SU Scholar on a zipline

by Emily Reely ’10

At Stevenson, our Service, Leadership, and Honors Scholars programs give recognition to incoming freshmen who have demonstrated their academic prowess, leadership, and service to the community—and who consistently stand out among their peers.

There are currently more than 230 Scholars students at Stevenson who are making their study dreams a reality. Nearly 200 of them reside on campus, and most first-year Scholars are in a living-learning community where they can thrive alongside their peers.


The Service Scholars Program was the first Scholars program at Stevenson, debuting in fall 2016. The program, which currently has 85 students, including 42 freshmen, seeks to engage civicminded students in service-learning courses as well as hands-on community service opportunities. Students have participated in weekly service hours with a number of local community partners, including the Baltimore Humane Society, Irvine Nature Center, Catch a Lift, Weinburg Village, and many more. Additionally, there are opportunities for students to volunteer nearly every weekend of the school year.

Since early 2018, the program has been actively working to grow the relationship with the Sisters of Notre Dame de Namur—the founders of Villa Julie College—through a collaborative service project called Live the Good. (See page 3.) This event brings SU students together with the Sisters to learn more about our shared history, values, and similar missions rooted in service.

Stevenson’s Service Scholars Program also gives students the confidence to lend a hand in areas beyond the Greater Baltimore area. Service Scholars travel to areas affected by natural disasters with Mission: I’m Home, learning how to not only rebuild homes but also to advocate for those trying to recover their lives after a disaster. Some students choose to travel internationally and participate in service abroad.

“I have met some of the most fun and energetic people on campus, and I also get to serve people who endure such difficulties,” says junior nursing major Nick Ellis. “My major alongside my Service Scholar work constantly gives me an opportunity to make friends, have fun, and give back to the community.”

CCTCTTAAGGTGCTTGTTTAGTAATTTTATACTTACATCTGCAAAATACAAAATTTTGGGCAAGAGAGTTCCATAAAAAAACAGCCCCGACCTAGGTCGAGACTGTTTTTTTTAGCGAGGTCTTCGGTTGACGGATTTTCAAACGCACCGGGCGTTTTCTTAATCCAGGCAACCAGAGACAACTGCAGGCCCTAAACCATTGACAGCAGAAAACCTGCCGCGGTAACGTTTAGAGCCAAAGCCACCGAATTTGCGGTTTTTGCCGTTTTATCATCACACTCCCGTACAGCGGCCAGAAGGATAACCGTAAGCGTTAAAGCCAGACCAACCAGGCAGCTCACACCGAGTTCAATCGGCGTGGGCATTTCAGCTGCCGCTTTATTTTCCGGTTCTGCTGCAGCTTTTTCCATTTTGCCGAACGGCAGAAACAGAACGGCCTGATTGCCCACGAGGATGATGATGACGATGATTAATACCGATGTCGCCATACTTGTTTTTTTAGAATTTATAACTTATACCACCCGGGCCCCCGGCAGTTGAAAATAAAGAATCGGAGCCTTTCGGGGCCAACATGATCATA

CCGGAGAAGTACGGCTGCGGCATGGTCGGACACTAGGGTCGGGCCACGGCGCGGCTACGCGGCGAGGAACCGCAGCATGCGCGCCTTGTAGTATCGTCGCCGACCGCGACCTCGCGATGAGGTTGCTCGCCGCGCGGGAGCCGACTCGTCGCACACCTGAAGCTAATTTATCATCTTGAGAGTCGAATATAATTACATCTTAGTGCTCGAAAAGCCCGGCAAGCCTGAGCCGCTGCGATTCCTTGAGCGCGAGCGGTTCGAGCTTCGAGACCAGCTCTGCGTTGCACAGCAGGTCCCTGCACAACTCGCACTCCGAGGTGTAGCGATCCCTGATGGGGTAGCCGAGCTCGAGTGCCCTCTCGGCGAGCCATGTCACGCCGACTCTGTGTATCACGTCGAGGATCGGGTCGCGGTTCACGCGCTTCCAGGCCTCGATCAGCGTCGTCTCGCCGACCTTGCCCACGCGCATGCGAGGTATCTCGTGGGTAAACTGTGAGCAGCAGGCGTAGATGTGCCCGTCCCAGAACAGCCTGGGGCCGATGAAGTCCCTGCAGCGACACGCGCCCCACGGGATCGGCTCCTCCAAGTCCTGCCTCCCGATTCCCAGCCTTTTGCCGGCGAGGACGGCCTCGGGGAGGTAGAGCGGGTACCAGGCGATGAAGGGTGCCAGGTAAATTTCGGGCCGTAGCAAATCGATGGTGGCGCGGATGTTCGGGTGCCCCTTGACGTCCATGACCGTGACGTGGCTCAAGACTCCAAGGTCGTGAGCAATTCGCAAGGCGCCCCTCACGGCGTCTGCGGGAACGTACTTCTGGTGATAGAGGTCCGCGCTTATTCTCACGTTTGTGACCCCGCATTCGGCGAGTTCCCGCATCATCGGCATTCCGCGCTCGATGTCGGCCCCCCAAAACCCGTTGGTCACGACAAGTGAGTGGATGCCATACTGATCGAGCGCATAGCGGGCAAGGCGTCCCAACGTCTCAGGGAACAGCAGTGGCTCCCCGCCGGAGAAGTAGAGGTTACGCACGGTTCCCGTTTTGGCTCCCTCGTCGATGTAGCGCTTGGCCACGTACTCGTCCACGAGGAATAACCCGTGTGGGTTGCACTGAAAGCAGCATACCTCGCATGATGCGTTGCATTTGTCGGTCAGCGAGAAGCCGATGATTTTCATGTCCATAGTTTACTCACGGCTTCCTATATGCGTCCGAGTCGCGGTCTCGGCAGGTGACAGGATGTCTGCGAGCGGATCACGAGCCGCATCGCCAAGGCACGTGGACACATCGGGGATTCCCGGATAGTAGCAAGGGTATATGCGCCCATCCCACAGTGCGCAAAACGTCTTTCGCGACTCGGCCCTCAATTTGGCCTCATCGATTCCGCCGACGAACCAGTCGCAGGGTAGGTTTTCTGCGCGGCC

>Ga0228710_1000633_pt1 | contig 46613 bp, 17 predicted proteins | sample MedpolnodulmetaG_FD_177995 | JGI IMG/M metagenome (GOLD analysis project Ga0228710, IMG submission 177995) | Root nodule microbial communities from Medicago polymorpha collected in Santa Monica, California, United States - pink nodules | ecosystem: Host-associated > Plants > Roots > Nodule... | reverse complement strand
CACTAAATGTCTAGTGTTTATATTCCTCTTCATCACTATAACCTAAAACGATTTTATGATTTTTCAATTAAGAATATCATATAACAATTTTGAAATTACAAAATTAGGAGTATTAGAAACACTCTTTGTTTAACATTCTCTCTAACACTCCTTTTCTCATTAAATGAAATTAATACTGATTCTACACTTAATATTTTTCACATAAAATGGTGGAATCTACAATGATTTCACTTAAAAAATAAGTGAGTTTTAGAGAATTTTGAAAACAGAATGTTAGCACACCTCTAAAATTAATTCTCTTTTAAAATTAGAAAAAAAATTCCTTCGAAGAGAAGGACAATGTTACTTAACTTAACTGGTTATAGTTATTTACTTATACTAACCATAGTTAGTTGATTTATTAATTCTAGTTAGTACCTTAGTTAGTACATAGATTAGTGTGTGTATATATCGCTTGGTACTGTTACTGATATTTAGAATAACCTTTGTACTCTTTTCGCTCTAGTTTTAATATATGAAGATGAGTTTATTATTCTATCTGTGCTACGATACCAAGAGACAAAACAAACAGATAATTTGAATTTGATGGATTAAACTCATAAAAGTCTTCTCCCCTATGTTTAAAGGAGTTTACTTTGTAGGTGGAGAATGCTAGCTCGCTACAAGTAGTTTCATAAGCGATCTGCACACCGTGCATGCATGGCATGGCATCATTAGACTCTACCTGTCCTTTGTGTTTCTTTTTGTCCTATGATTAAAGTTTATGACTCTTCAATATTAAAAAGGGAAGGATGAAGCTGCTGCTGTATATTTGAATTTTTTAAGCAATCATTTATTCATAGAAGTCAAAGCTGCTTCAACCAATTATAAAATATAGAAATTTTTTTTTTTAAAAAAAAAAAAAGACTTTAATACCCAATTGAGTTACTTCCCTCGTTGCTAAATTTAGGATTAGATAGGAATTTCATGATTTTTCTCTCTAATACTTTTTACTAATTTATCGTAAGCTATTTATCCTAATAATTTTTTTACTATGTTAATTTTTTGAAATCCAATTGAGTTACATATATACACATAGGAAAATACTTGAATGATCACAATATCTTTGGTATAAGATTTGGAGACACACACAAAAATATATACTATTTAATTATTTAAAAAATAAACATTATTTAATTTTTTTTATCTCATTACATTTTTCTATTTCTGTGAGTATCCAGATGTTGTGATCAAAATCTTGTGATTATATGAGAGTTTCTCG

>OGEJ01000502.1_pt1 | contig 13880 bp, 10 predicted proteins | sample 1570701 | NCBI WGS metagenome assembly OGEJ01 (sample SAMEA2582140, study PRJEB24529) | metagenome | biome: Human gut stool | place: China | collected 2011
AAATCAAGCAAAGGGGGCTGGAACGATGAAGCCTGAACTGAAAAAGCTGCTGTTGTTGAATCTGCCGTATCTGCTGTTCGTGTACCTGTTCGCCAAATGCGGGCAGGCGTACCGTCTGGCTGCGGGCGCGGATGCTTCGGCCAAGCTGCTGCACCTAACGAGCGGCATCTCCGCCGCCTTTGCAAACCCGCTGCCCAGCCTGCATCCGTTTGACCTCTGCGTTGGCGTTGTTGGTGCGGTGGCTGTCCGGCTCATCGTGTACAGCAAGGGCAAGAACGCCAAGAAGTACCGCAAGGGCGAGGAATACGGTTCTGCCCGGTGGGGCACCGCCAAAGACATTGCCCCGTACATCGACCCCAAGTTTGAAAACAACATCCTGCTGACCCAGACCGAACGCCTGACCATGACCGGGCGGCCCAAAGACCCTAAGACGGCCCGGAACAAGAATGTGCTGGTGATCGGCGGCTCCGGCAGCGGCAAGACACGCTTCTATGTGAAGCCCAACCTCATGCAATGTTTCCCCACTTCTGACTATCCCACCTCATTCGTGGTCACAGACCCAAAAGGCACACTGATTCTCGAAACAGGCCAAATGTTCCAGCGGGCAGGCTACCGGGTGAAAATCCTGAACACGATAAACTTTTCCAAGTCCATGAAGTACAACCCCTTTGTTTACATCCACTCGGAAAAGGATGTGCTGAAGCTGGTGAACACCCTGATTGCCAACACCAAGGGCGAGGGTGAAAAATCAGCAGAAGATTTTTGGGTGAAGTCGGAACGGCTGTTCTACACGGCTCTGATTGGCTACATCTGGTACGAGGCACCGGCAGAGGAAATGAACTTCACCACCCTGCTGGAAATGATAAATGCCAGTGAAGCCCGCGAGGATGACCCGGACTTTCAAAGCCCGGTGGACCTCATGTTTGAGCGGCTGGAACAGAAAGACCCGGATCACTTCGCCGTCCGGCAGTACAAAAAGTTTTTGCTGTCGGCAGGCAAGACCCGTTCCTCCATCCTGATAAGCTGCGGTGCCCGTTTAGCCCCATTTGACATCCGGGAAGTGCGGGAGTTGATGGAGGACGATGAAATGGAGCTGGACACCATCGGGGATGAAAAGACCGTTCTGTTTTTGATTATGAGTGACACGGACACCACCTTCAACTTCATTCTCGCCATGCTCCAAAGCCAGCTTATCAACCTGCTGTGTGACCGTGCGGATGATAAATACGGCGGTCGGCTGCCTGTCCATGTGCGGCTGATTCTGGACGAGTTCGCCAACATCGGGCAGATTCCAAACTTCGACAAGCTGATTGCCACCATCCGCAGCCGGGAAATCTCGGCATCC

Rising junior elementary education major Natalie Marratto spent the Spring 2018 semester studying in South Africa. In addition to taking several classes, she worked with with 5- and 6-year-olds in a local elementary school. Marratto reflected on her semester: “My experience abroad shaped me into a person who thinks beyond my local community and considers how my actions may impact others around the globe.”

“We are looking forward to seeing the myriad ways our students will make positive impacts on communities locally and globally,” says Service Scholar Program Co-Lead Morgan Somerville, Stevenson’s Director of Student Engagement, “especially the ways they impact the world as this program continues to grow.”


The Leadership Scholars Program, which was started in 2017, focuses on “leadership through action, not position,” meaning that someone doesn’t always have to be the person in the front of the room in order to lead their peers.

“Leaders earn respect by following their values; leaders inspire with their passion, enthusiasm, and persistence,” says Director of Student Activities Dan Schwartz, Co-Lead of the Leadership Scholars Program. “And leaders stay leaders when they are accountable to others as well as to themselves.”

While similar programs at other schools focus on traditional leadership roles, Stevenson ensures that its Leadership Scholars develop into effective and ethical leaders who will make positive differences on campus and in the global community.